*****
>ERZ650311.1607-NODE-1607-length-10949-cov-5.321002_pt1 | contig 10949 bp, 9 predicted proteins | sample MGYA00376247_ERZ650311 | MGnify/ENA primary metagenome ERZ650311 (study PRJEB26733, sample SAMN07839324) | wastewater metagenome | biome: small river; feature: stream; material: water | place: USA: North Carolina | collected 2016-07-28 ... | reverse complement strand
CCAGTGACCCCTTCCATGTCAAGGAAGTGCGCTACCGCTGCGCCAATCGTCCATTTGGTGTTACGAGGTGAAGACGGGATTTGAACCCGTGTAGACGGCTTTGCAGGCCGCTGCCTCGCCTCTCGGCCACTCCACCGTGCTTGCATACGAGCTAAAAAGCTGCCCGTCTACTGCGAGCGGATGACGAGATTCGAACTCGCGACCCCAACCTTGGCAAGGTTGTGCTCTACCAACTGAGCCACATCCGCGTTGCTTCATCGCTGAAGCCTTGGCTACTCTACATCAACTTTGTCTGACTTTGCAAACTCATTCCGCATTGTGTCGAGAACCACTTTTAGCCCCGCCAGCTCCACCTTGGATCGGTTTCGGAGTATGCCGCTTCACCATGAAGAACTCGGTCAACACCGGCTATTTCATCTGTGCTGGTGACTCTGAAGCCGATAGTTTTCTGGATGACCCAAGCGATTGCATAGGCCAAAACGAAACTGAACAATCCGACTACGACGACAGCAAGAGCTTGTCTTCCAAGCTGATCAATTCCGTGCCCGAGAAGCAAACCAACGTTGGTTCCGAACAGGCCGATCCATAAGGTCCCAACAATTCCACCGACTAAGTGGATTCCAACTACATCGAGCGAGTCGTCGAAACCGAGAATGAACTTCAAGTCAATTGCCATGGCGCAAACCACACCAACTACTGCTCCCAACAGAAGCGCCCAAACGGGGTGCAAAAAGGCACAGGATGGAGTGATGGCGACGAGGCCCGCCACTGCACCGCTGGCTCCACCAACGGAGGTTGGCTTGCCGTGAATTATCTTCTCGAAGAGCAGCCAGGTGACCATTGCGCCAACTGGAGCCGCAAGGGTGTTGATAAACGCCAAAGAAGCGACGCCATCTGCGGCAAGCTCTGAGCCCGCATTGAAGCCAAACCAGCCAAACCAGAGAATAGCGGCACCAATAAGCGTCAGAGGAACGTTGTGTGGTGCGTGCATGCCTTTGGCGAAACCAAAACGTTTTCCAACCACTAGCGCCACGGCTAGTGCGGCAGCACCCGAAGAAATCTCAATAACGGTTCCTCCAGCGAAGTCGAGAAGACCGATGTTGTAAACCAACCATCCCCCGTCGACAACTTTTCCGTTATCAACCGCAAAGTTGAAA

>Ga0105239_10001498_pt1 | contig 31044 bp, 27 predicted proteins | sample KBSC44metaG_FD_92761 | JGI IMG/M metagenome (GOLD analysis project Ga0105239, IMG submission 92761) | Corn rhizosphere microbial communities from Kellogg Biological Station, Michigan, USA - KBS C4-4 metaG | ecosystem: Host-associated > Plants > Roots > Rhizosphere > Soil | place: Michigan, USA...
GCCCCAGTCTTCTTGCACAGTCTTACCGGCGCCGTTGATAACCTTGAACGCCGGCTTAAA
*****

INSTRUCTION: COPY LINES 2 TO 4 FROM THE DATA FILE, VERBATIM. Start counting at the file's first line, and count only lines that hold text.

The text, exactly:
CCAGTGACCCCTTCCATGTCAAGGAAGTGCGCTACCGCTGCGCCAATCGTCCATTTGGTGTTACGAGGTGAAGACGGGATTTGAACCCGTGTAGACGGCTTTGCAGGCCGCTGCCTCGCCTCTCGGCCACTCCACCGTGCTTGCATACGAGCTAAAAAGCTGCCCGTCTACTGCGAGCGGATGACGAGATTCGAACTCGCGACCCCAACCTTGGCAAGGTTGTGCTCTACCAACTGAGCCACATCCGCGTTGCTTCATCGCTGAAGCCTTGGCTACTCTACATCAACTTTGTCTGACTTTGCAAACTCATTCCGCATTGTGTCGAGAACCACTTTTAGCCCCGCCAGCTCCACCTTGGATCGGTTTCGGAGTATGCCGCTTCACCATGAAGAACTCGGTCAACACCGGCTATTTCATCTGTGCTGGTGACTCTGAAGCCGATAGTTTTCTGGATGACCCAAGCGATTGCATAGGCCAAAACGAAACTGAACAATCCGACTACGACGACAGCAAGAGCTTGTCTTCCAAGCTGATCAATTCCGTGCCCGAGAAGCAAACCAACGTTGGTTCCGAACAGGCCGATCCATAAGGTCCCAACAATTCCACCGACTAAGTGGATTCCAACTACATCGAGCGAGTCGTCGAAACCGAGAATGAACTTCAAGTCAATTGCCATGGCGCAAACCACACCAACTACTGCTCCCAACAGAAGCGCCCAAACGGGGTGCAAAAAGGCACAGGATGGAGTGATGGCGACGAGGCCCGCCACTGCACCGCTGGCTCCACCAACGGAGGTTGGCTTGCCGTGAATTATCTTCTCGAAGAGCAGCCAGGTGACCATTGCGCCAACTGGAGCCGCAAGGGTGTTGATAAACGCCAAAGAAGCGACGCCATCTGCGGCAAGCTCTGAGCCCGCATTGAAGCCAAACCAGCCAAACCAGAGAATAGCGGCACCAATAAGCGTCAGAGGAACGTTGTGTGGTGCGTGCATGCCTTTGGCGAAACCAAAACGTTTTCCAACCACTAGCGCCACGGCTAGTGCGGCAGCACCCGAAGAAATCTCAATAACGGTTCCTCCAGCGAAGTCGAGAAGACCGATGTTGTAAACCAACCATCCCCCGTCGACAACTTTTCCGTTATCAACCGCAAAGTTGAAA

>Ga0105239_10001498_pt1 | contig 31044 bp, 27 predicted proteins | sample KBSC44metaG_FD_92761 | JGI IMG/M metagenome (GOLD analysis project Ga0105239, IMG submission 92761) | Corn rhizosphere microbial communities from Kellogg Biological Station, Michigan, USA - KBS C4-4 metaG | ecosystem: Host-associated > Plants > Roots > Rhizosphere > Soil | place: Michigan, USA...
GCCCCAGTCTTCTTGCACAGTCTTACCGGCGCCGTTGATAACCTTGAACGCCGGCTTAAA